Pacific Halibut Sport Fishing by Guided Sport Charter Vessels in Alaska - Federal Register Rules and Notices

Overview

Description
Halibut Sport Fishing in Alaska
Fishing Type
Recreational
Affected Species
Action Status
Proposed Rule
Published
08/08/2019

Summary

Proposed Rule:

NOAA Fisheries proposes regulations that would require Charter Halibut Permits (CHPs) to be registered annually with NOAA Fisheries. In 2010, NOAA Fisheries implemented a Charter Halibut Limited Access Program that issued a limited number of CHPs to persons who operate in the guided sport (charter) halibut fishery on the waters of International Pacific Halibut Commission Regulatory Areas 2C and 3A. The proposed annual registration of CHPs is intended to improve the enforcement of CHP transfer limitations and ownership caps, as well as provide additional information to NOAA Fisheries and the North Pacific Fishery Management Council on any changes in CHP ownership and participation.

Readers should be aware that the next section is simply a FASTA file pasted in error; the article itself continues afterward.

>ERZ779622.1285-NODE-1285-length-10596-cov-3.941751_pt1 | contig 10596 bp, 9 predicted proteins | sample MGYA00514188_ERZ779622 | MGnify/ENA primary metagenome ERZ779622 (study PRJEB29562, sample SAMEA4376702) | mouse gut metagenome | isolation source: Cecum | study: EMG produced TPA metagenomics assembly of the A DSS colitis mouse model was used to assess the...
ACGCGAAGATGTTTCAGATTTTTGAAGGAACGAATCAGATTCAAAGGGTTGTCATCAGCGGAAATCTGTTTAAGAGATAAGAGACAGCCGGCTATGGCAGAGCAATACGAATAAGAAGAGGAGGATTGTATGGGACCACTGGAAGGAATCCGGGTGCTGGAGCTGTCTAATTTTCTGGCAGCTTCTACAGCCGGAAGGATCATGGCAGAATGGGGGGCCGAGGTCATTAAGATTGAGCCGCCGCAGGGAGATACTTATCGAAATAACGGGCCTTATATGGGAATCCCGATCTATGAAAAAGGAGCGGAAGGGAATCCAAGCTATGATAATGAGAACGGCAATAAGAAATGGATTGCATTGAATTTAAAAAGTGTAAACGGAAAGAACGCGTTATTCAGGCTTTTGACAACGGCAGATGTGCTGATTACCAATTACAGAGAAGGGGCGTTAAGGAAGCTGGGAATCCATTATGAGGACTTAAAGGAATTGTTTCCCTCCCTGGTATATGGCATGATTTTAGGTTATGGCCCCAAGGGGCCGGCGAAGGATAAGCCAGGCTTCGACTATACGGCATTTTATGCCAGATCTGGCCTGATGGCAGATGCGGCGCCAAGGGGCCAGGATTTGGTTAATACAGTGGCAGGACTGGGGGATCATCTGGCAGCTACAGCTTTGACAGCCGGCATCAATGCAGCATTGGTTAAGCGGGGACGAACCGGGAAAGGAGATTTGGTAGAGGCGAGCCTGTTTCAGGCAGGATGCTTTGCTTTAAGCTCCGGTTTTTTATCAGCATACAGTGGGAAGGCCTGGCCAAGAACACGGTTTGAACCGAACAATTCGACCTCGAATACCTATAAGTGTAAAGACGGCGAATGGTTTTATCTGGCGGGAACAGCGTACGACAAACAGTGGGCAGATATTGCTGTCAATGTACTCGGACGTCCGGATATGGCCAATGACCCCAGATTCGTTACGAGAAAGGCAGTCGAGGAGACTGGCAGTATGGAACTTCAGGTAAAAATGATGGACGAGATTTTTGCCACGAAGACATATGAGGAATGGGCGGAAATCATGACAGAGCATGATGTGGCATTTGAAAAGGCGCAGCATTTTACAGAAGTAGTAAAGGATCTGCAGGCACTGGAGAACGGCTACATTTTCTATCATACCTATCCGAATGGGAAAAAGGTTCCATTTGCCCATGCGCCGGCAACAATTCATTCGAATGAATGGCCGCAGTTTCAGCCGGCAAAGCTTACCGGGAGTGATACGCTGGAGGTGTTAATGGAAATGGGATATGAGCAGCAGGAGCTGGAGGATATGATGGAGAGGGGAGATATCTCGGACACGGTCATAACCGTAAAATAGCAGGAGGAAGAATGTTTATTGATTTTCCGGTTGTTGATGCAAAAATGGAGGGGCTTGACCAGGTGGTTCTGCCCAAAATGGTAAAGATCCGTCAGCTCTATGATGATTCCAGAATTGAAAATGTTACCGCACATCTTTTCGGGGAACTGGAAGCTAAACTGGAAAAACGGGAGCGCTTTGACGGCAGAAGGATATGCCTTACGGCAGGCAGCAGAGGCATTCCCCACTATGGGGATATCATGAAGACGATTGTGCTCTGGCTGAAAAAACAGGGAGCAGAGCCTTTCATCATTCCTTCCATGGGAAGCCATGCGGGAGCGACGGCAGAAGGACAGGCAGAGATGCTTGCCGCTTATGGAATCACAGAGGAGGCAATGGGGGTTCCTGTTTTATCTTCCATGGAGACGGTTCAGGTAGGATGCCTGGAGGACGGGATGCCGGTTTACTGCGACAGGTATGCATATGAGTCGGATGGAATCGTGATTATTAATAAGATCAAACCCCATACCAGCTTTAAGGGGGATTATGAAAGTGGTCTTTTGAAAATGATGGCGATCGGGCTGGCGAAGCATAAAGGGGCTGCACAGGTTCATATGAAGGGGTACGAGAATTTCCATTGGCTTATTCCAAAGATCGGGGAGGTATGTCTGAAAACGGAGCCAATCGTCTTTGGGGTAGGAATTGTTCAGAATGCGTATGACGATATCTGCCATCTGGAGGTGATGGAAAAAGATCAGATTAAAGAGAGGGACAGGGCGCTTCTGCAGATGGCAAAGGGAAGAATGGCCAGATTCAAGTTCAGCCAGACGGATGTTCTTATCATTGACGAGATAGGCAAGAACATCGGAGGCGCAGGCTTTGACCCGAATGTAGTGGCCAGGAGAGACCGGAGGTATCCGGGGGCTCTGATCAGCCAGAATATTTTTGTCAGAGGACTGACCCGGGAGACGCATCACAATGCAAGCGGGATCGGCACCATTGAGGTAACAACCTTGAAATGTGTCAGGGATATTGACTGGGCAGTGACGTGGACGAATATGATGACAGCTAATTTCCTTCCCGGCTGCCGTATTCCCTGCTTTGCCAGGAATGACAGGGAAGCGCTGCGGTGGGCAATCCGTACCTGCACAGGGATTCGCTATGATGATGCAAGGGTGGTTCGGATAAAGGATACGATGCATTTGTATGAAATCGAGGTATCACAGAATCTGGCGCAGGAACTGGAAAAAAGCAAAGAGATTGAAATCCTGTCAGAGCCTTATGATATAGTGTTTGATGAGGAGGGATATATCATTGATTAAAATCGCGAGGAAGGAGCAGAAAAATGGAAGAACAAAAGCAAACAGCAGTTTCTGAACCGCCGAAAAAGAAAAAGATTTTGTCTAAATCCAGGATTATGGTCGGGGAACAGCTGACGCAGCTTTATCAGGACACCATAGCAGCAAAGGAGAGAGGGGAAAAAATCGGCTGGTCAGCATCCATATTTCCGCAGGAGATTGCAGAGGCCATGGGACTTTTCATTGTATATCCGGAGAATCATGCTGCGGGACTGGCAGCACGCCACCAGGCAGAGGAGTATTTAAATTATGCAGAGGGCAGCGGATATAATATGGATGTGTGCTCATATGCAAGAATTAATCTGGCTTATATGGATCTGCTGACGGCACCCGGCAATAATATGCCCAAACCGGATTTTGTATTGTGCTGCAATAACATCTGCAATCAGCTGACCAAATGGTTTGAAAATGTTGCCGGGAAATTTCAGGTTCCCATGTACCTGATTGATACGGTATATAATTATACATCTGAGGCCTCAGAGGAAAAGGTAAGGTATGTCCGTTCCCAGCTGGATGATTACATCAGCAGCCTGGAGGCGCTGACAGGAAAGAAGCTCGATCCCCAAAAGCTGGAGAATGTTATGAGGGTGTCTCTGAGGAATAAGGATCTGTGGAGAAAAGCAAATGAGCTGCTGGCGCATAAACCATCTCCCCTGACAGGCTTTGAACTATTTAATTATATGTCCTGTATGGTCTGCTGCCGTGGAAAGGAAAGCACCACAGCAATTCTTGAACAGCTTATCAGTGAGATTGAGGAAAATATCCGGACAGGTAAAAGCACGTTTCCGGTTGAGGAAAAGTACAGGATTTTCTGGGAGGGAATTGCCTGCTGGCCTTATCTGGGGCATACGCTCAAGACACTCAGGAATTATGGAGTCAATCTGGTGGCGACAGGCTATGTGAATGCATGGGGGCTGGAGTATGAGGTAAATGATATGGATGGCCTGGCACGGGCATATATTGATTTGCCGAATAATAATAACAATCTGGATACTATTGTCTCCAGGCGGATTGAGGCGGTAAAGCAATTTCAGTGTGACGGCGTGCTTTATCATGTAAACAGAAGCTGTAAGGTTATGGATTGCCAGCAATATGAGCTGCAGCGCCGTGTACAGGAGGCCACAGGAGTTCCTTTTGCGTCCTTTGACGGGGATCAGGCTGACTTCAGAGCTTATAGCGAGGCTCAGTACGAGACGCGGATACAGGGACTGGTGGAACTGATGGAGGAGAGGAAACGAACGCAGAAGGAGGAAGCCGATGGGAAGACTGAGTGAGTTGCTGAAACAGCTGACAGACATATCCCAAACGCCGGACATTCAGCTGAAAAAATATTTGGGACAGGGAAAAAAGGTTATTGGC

Background:

The harvest of halibut in Alaska occurs in three fisheries—the commercial, sport, and subsistence fisheries. The commercial halibut fishery is managed under the IFQ Program. The sport fishery includes guided and unguided anglers. Guided anglers are commonly called “charter” anglers because they fish from chartered vessels. Throughout this preamble, the term “charter fishery” is used to refer to the fishery prosecuted by guided anglers. The subsistence fishery provides an opportunity for rural residents and members of an Alaska Native tribe to retain halibut for personal use or customary trade.

The following sections of the preamble summarize charter fishery management. Sections 3.1 and 3.2 of the RIR prepared for this action provides additional detail on charter halibut management programs that have been implemented in Areas 2C and 3A.

Federal Register

Last updated by Alaska Regional Office on 09/06/2019

Alaska Halibut Sport Fishing Halibut